Those deleterious environmental impacts led Yoder and her team at Anuvia to create a line of nitrogen fertilizer products designed to quickly move nutrients from soil into plants. Whereas it can take nature up to two years to convert manure into usable nutrients, Anuvia’s proprietary technology does it in about six minutes. More so, Anuvia claims that its products reduce nutrient loss and improve soil quality, and compared to conventional fertilizers, Anuvia’s products can increase farmers’ ROI by up to five times, while reducing their greenhouse gas emissions by up to 32 percent.


That bit about farmers’ ROI caught the attention of Smithfield Foods, the world’s largest pork producer. In 2017, Smithfield set a goal to reduce its carbon emissions by 25 percent by 2025. That included a commitment to engage 70 percent of Smithfield’s grain supply chain farmers in fertilizer optimization and soil health techniques by 2018. The company surpassed its supply chain goal by 10 percent, primarily through agronomic techniques such as cover crops, crop rotation and nutrient management planning; however, because its grain supply chain contributes between 15 and 18 percent to its overall carbon emissions, Smithfield wanted to do more.


"During that time period, we kept our eyes open for technologies that both improved soil health but also helped farmers’ bottom line," said Kraig Westerbeek, senior director of Smithfield Renewables...


more, including links, photos



Smithfield donates $250,000 toward Southeast Tech's workforce development campaign


Katie Nelson, Sioux Falls Argus Leader (SD)

Oct. 2, 2019


A longtime Sioux Falls business is helping Southeast Technical Institute keep its promise of better preparing students for the future.


Smithfield Foods Inc. gifted the tech school with a five-year, $250,000 donation toward its Southeast Tech New Opportunities for Workforce Development campaign at the Economic Outlook Seminar in Sioux Falls on Tuesday. The capital campaign, the school's first, was established in 2018 with the goal of offering programs that fill gaps in South Dakota's workforce.


Robert Griggs, president of Southeast Tech, said Smithfield's donation is directed specifically toward the development of an American Veterinary Medical Association-approved veterinary technician program at the school. The money will go toward building a 4,500-square foot classroom and lab space.


"Smithfield is very committed and part of this community," Griggs said. "The donation is really an investment, not only in Southeast Tech, but in helping South Dakota build a highly skilled workforce."


In addition, $500,000 of the campaign's funds is being matched by the Governor's Future Fund, giving the school more than $1 million, Griggs said.


At the seminar, Gov. Kristi Noem lauded Smithfield's commitment to community development.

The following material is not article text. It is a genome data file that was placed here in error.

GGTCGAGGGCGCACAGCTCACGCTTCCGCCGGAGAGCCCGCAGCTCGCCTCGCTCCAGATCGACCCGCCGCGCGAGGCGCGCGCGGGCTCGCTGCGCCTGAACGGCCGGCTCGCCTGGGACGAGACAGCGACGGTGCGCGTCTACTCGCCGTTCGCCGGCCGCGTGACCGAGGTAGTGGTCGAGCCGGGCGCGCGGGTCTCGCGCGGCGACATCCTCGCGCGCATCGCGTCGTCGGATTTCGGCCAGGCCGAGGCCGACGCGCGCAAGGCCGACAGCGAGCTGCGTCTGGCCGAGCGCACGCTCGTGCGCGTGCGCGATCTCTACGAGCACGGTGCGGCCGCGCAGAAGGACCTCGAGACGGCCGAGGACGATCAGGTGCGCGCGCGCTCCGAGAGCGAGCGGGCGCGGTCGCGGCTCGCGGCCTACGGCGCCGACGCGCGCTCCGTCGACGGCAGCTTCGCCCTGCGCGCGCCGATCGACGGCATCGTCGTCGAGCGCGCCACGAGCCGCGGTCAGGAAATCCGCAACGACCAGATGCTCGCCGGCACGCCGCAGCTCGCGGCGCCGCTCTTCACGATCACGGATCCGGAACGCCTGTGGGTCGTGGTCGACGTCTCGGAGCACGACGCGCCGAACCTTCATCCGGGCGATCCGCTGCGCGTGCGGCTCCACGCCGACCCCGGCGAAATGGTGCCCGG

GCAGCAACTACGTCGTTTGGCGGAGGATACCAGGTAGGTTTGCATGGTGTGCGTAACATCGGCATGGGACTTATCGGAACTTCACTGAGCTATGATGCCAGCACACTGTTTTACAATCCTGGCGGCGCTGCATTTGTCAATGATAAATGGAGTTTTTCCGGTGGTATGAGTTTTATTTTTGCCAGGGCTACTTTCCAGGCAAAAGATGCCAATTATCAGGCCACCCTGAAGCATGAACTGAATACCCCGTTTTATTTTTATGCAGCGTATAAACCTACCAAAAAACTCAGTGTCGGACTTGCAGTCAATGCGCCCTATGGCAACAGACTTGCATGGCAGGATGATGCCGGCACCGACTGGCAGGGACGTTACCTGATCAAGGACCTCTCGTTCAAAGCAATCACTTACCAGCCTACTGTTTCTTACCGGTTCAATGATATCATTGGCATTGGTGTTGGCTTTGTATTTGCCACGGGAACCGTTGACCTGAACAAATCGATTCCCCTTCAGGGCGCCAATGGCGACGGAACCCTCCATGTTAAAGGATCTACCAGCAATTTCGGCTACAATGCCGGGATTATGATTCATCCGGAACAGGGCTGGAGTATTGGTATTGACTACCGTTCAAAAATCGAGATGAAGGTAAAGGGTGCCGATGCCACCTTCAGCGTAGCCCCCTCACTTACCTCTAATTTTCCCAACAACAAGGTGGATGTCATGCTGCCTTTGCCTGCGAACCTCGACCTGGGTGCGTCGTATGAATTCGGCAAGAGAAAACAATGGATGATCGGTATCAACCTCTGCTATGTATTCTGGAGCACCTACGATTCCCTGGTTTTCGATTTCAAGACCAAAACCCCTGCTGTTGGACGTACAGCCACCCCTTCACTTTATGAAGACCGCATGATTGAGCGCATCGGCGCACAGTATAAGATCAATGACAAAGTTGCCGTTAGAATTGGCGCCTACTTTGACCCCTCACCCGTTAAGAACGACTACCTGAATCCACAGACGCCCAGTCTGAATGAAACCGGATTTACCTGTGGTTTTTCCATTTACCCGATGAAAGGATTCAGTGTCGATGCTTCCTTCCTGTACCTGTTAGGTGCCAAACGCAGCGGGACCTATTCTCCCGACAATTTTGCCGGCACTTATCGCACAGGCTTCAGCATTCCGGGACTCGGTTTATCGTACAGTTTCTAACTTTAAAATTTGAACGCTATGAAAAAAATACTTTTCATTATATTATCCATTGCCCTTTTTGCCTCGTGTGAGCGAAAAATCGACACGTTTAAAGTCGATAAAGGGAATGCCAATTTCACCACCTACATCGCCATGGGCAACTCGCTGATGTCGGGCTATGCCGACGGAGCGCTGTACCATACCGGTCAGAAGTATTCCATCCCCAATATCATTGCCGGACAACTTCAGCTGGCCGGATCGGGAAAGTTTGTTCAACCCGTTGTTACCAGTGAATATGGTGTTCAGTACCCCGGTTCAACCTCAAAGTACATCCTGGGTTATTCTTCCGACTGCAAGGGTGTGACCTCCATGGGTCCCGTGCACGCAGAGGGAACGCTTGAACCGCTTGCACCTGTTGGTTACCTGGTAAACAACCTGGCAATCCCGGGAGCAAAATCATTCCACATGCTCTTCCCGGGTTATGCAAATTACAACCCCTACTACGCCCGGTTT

"They have chosen to have a heart. They're a company that continues to help people," she said.


Smithfield President and CEO Ken Sullivan expressed the company's desire to support Southeast Tech's goal of furthering economic growth in the region, especially related to trades like electric, HVAC and manufacturing.


"All these things, I think we're in need of. They keep the infrastructure running," Sullivan said...


more, including links



Smithfield Foods taps local colleges in its expanding apprenticeship program


Riia O'Donnell, HRDive

Oct. 1, 2019


Dive Brief:


·         Smithfield Food announced a new apprenticeship program intended to develop talent in skilled trade positions. The program, which includes current workers, high school graduates and veterans, provides participants with engineering and mechanic training while they earn associate degrees. The apprentices will receive free tuition, salary and benefits as they move through the program.

·         Smithfield launched this program at Wayne Community College in Goldsboro, North Carolina. It will expand the program across the nation by partnering with colleges located near Smithfield facilities, it said in a news release. Another partnership is in the works with Metropolitan Community College in Omaha, Nebraska, to launch another apprenticeship program for the company next year.

·         Smithfield partnered also with NCWorks, a job resource for employers and candidates, as well as ApprenticeshipNC, which helps businesses create flexible hiring and training solutions.


Dive Insight:


As the employment market continues to strain employers, apprenticeships are popping up across the country steadily. About a year ago, Wisconsin Oven launched its Wisconsin Oven Universal Training Center and its an earn-while-you-learn program to build a pipeline of workers. Larger companies have benefited from the apprenticeship, too. Nearly two-thirds of Frito-Lay's manufacturing sites, for example, have partnered with local colleges to reskill current employees and attract new ones...


more, including links